The Shackleton Traverse final

At around 5 a.m. Shackleton put another trick out of his leadership bag. With the full moon for guidance across the Murray Icefields his men came to near exhaustion when they were approaching yet another ridge. They were heading for a gap ‘like a missing tooth’. They were barely able to move one foot in front of the other, so Shackleton suggested a quick snooze. Despite the cold the other two immediately fell asleep but Shackleton stayed awake, afraid if he would fall asleep they would all freeze to dead. After five minutes he shook them awake and told them the slept 30 minutes. Energized by the psychology of rest, they run up the slope, straddling a little pass that drops into Fortuna Bay on the other side. We could only pull the sledges behind us a little ways before it became too steep and start pulling us back down. We yank an iceaxe behind the sled to prevent it from sliding backwards and booted up to the notch. From there we hauled the sleds up the notch and belayed them down the other side. We curse the sleds, how much easier it would be if we just had a little backpack, and do you really need all this stuff in your sled anyway?

The powerful wind forces itself through the little notch and it is hard to just stand up straight. This ridge is now called Breakwind Ridge. In front is the Bay of Fortuna and if you listen careful you hear the furseals calling – and further down there are icebergs floating in Stromness Bay. Shackleton must have been elated – he recognized the zigzag stripes in the rock that mark Stromness Bay. But the moment in the odyssey came when they stopped later for breakfast ‘hoosh’ exactly at 7 a.m., timed on their chronometer they slepped all the way from when the Endurance had sank. They heard the whistle of the whaling station in Stromness ordering the people to start to work. ‘Never’ wrote Shackleton ‘had any of us heard sweeter music. It was the first sound created by outside human agency that had come to our ears since we left Stromness Bay in December 1914. While Shackleton must have lived off adrenaline now with the knowledge help is around the corner, for us the toughest part of the adventure is still to come. We ski with our sleds on the other side of the hill and make our way to the steep gully that separates us from the breakwind pass and the beach at Fortuna. We take a quick break and put on our crampons to continue down the steep glacier in the gully. Axel was most worried about this part of the trip because with bleak snow conditions this could easily be blank ice and non-negotiable and then we would be stuck with no real escape route.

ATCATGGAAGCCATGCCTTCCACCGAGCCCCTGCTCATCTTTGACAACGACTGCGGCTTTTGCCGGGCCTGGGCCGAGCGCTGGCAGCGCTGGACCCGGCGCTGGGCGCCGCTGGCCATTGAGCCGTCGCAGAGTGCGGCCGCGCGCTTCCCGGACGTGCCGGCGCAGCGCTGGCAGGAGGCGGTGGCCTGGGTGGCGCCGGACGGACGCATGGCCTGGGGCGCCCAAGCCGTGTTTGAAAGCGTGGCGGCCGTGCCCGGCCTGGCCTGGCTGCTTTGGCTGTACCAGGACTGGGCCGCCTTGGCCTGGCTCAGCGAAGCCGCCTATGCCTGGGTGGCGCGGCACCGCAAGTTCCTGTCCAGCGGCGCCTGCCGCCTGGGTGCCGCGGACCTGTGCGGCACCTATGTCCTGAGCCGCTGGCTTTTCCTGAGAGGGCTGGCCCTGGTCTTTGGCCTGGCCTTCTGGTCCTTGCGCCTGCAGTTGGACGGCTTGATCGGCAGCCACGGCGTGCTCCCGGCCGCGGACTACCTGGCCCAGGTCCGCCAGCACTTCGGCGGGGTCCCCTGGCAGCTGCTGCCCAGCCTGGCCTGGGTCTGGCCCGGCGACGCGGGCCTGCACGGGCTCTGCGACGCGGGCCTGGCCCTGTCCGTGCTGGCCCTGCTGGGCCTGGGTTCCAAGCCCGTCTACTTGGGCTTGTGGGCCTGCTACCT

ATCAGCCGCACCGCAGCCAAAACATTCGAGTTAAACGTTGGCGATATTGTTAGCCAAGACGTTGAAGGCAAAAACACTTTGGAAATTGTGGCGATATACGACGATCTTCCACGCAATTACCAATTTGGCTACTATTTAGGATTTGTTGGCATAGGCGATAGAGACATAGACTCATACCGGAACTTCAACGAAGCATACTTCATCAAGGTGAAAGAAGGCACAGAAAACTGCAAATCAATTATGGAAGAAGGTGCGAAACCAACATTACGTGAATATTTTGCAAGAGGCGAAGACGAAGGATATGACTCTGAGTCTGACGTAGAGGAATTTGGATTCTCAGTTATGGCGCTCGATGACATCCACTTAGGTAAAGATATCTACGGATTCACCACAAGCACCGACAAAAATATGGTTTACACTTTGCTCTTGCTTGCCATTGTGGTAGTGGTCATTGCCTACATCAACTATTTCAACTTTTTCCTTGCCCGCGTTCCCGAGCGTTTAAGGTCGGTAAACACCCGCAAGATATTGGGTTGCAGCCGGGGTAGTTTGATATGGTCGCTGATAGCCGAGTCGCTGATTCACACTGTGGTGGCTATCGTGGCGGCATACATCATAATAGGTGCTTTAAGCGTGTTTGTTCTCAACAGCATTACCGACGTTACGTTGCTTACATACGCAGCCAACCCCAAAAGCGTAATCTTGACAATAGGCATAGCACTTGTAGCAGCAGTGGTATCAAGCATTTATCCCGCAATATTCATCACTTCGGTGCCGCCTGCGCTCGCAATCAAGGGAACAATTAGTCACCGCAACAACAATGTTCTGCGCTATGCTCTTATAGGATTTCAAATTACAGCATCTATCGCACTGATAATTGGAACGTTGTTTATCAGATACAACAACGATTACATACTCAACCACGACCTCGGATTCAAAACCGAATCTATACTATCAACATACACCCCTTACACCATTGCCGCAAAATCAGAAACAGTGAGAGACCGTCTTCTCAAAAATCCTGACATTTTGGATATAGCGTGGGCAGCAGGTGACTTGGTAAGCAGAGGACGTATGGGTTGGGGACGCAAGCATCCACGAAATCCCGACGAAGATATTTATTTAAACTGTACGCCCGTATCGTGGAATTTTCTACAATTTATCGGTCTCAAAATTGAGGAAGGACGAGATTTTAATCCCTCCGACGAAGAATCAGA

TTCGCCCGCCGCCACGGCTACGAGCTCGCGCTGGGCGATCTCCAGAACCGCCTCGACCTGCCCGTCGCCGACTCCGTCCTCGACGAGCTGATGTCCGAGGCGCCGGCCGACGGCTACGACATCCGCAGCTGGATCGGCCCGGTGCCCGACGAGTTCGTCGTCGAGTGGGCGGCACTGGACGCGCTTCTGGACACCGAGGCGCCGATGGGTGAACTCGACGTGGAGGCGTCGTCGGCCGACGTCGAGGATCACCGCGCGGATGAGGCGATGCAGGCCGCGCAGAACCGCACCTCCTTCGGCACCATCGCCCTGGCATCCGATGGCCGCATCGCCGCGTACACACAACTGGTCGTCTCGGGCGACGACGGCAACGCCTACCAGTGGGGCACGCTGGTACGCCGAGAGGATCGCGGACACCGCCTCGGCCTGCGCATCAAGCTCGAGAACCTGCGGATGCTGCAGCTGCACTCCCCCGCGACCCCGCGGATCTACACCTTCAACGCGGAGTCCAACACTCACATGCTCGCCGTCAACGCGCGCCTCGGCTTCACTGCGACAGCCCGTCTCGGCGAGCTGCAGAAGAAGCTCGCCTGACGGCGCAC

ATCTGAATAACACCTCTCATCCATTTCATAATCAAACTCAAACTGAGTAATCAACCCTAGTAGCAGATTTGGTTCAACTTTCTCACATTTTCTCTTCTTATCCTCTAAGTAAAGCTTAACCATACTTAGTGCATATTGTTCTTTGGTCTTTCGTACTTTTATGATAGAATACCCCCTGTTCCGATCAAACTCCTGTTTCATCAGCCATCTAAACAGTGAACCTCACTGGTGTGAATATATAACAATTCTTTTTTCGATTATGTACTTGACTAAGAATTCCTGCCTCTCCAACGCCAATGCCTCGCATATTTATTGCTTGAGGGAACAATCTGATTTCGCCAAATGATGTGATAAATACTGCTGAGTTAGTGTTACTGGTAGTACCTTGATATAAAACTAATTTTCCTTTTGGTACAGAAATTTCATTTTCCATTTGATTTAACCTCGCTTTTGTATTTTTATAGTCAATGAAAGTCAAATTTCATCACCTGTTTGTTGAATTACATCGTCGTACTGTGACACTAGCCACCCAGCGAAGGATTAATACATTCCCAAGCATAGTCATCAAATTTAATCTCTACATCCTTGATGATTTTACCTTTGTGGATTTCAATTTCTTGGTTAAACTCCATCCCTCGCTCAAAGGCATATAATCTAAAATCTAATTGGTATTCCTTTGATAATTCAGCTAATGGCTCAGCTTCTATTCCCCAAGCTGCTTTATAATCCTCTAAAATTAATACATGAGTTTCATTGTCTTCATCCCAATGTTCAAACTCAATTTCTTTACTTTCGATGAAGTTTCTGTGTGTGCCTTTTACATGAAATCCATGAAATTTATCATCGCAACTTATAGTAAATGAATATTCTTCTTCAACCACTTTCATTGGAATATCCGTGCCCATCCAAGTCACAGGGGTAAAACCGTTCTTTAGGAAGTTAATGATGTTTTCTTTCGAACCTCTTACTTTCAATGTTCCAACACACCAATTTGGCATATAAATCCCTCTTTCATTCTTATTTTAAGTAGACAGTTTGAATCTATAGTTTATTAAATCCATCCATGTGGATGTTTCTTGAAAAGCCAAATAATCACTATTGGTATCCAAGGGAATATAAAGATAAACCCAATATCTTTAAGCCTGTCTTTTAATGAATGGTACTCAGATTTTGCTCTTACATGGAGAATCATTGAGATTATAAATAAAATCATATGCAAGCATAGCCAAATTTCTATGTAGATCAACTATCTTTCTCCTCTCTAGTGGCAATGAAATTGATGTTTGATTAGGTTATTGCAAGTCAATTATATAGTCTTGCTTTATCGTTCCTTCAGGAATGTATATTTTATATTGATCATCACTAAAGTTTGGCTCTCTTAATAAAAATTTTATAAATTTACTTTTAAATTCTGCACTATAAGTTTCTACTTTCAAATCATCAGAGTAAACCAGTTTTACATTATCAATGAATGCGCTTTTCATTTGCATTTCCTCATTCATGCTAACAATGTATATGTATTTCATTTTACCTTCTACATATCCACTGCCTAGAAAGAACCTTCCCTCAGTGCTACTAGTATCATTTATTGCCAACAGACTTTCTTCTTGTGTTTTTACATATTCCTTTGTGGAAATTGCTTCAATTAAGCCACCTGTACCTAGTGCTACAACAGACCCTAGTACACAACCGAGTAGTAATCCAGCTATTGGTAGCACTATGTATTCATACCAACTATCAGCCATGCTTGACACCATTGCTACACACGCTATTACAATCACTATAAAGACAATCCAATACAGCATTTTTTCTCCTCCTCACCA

At the end of the snow gully we scouted the way down through the ravine. There was no ice to be seen instead we run into raging whitewater cascading over rocks and sometimes disappearing underneath a snowfield. With all our stuff still above, we decided we could only take the most necessary things down, like some food, a tent, sleeping bag and skis and sleds will have to stay up there. We fill our backpacks with what we could and descended on the exposed rocks next to the river until we found a path where we could walk down to a bench overlooking Fortuna Beach. Again another long day but luckily the wind quit and with the smelly grass and noisy wildlife below set in salty air, it felt we entered a first summer day from the frozen icy interior of South Georgia. The next morning help came from the ship and assisted us with carrying the remaining gear back down the gully. Even though we had our own unknowns and hardship due to difficult conditions on the route, we all felt in awe in what Shackelton was able to achieve in just 36 hours with only the haziest knowledge of what they would find and no proper equipment – they did it on pure will and responsibility to get the entire team back safe.

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